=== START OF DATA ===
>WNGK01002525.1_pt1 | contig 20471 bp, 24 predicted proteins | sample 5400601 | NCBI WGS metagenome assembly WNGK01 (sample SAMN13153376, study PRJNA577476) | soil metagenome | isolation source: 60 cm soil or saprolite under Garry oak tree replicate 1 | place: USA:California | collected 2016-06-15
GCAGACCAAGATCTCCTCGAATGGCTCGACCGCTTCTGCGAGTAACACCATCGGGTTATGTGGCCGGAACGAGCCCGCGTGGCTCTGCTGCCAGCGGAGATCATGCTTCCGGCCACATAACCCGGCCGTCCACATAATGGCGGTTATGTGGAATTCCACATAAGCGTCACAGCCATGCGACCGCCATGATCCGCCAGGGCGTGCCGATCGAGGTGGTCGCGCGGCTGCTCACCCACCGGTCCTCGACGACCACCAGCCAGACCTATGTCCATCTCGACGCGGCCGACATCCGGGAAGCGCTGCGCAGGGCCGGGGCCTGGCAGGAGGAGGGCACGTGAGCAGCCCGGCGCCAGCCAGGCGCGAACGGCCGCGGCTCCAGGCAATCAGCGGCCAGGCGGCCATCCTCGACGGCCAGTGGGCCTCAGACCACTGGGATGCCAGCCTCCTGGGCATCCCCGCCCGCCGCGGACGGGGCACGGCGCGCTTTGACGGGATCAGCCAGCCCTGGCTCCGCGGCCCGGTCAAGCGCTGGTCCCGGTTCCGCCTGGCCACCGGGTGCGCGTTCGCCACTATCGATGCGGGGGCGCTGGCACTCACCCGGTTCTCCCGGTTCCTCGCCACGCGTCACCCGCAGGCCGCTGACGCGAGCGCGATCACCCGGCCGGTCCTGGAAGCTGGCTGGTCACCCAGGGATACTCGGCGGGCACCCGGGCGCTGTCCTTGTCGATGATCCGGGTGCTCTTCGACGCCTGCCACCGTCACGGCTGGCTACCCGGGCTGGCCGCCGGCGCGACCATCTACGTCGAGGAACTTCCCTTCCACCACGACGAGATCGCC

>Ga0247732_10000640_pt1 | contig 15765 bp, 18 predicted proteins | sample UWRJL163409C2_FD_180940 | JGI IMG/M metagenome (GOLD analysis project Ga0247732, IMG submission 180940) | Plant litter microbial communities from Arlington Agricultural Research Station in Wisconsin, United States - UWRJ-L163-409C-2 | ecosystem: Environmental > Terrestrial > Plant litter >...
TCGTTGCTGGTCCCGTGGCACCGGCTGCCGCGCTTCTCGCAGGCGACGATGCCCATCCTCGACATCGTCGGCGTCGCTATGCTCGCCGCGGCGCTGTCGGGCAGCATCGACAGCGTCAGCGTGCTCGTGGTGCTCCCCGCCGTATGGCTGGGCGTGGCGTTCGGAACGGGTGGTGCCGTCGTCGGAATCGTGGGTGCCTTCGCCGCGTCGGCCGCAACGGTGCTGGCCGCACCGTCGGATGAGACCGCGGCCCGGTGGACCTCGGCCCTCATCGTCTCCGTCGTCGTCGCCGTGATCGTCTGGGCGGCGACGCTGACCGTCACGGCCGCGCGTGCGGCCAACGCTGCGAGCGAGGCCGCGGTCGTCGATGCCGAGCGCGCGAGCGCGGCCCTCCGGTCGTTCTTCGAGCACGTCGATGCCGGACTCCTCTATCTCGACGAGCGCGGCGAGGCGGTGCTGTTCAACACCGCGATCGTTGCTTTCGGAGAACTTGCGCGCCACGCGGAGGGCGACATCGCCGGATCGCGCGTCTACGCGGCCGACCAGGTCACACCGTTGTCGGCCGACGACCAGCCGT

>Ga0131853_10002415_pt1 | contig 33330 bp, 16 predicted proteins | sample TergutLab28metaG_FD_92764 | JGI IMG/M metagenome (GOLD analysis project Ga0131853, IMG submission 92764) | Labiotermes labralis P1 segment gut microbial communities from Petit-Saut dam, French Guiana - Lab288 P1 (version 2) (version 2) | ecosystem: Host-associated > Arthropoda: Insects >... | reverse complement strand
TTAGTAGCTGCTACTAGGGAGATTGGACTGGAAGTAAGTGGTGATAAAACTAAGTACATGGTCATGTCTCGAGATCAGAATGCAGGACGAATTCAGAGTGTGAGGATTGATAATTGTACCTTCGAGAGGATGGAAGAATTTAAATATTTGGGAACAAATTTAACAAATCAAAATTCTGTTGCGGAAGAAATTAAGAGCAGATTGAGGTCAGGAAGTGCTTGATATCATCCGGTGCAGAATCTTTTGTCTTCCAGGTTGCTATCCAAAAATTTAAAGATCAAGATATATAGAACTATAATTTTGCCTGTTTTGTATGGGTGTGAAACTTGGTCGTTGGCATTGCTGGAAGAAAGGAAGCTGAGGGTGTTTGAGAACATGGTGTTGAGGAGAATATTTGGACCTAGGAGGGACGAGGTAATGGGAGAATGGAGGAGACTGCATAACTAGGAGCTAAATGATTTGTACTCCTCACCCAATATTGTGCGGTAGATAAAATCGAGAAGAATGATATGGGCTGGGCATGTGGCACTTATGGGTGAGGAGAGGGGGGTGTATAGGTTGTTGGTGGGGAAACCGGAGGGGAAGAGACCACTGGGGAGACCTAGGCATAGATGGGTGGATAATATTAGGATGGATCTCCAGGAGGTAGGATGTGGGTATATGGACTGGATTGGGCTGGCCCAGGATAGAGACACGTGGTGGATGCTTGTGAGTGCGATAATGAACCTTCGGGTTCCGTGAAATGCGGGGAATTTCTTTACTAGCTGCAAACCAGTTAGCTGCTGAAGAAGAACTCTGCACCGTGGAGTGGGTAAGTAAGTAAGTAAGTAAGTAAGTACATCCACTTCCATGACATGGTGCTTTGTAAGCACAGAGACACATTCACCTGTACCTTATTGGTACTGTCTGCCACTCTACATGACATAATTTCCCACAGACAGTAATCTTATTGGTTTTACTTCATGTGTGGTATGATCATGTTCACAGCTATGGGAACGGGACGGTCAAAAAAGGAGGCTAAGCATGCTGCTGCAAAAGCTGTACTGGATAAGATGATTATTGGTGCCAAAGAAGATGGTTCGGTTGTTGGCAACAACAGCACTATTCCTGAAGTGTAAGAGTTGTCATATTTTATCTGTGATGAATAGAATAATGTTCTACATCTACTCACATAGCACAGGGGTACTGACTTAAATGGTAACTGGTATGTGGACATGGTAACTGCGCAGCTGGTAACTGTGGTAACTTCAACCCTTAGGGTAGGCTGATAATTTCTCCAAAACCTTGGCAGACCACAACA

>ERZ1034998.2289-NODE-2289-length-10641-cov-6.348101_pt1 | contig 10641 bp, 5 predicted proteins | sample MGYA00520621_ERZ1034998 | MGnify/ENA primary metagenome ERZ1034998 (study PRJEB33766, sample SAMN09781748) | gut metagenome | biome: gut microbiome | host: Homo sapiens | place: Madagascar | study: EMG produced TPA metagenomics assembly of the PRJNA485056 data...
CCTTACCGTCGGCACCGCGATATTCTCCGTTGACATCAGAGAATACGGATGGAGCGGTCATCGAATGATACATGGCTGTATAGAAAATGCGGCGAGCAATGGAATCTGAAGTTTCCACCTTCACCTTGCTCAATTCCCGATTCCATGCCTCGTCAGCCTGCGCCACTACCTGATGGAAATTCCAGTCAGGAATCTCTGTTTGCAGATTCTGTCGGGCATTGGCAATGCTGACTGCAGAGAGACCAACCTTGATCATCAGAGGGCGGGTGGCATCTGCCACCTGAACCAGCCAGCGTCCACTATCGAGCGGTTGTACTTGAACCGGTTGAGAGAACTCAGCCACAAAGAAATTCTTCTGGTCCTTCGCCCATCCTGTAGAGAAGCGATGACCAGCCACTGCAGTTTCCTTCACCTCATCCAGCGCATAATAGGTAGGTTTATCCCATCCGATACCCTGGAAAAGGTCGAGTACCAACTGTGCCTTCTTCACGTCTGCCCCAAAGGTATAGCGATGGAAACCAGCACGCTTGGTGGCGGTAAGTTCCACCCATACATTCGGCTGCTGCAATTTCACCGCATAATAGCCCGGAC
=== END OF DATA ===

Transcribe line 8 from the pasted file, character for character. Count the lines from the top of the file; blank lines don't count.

CCTTACCGTCGGCACCGCGATATTCTCCGTTGACATCAGAGAATACGGATGGAGCGGTCATCGAATGATACATGGCTGTATAGAAAATGCGGCGAGCAATGGAATCTGAAGTTTCCACCTTCACCTTGCTCAATTCCCGATTCCATGCCTCGTCAGCCTGCGCCACTACCTGATGGAAATTCCAGTCAGGAATCTCTGTTTGCAGATTCTGTCGGGCATTGGCAATGCTGACTGCAGAGAGACCAACCTTGATCATCAGAGGGCGGGTGGCATCTGCCACCTGAACCAGCCAGCGTCCACTATCGAGCGGTTGTACTTGAACCGGTTGAGAGAACTCAGCCACAAAGAAATTCTTCTGGTCCTTCGCCCATCCTGTAGAGAAGCGATGACCAGCCACTGCAGTTTCCTTCACCTCATCCAGCGCATAATAGGTAGGTTTATCCCATCCGATACCCTGGAAAAGGTCGAGTACCAACTGTGCCTTCTTCACGTCTGCCCCAAAGGTATAGCGATGGAAACCAGCACGCTTGGTGGCGGTAAGTTCCACCCATACATTCGGCTGCTGCAATTTCACCGCATAATAGCCCGGAC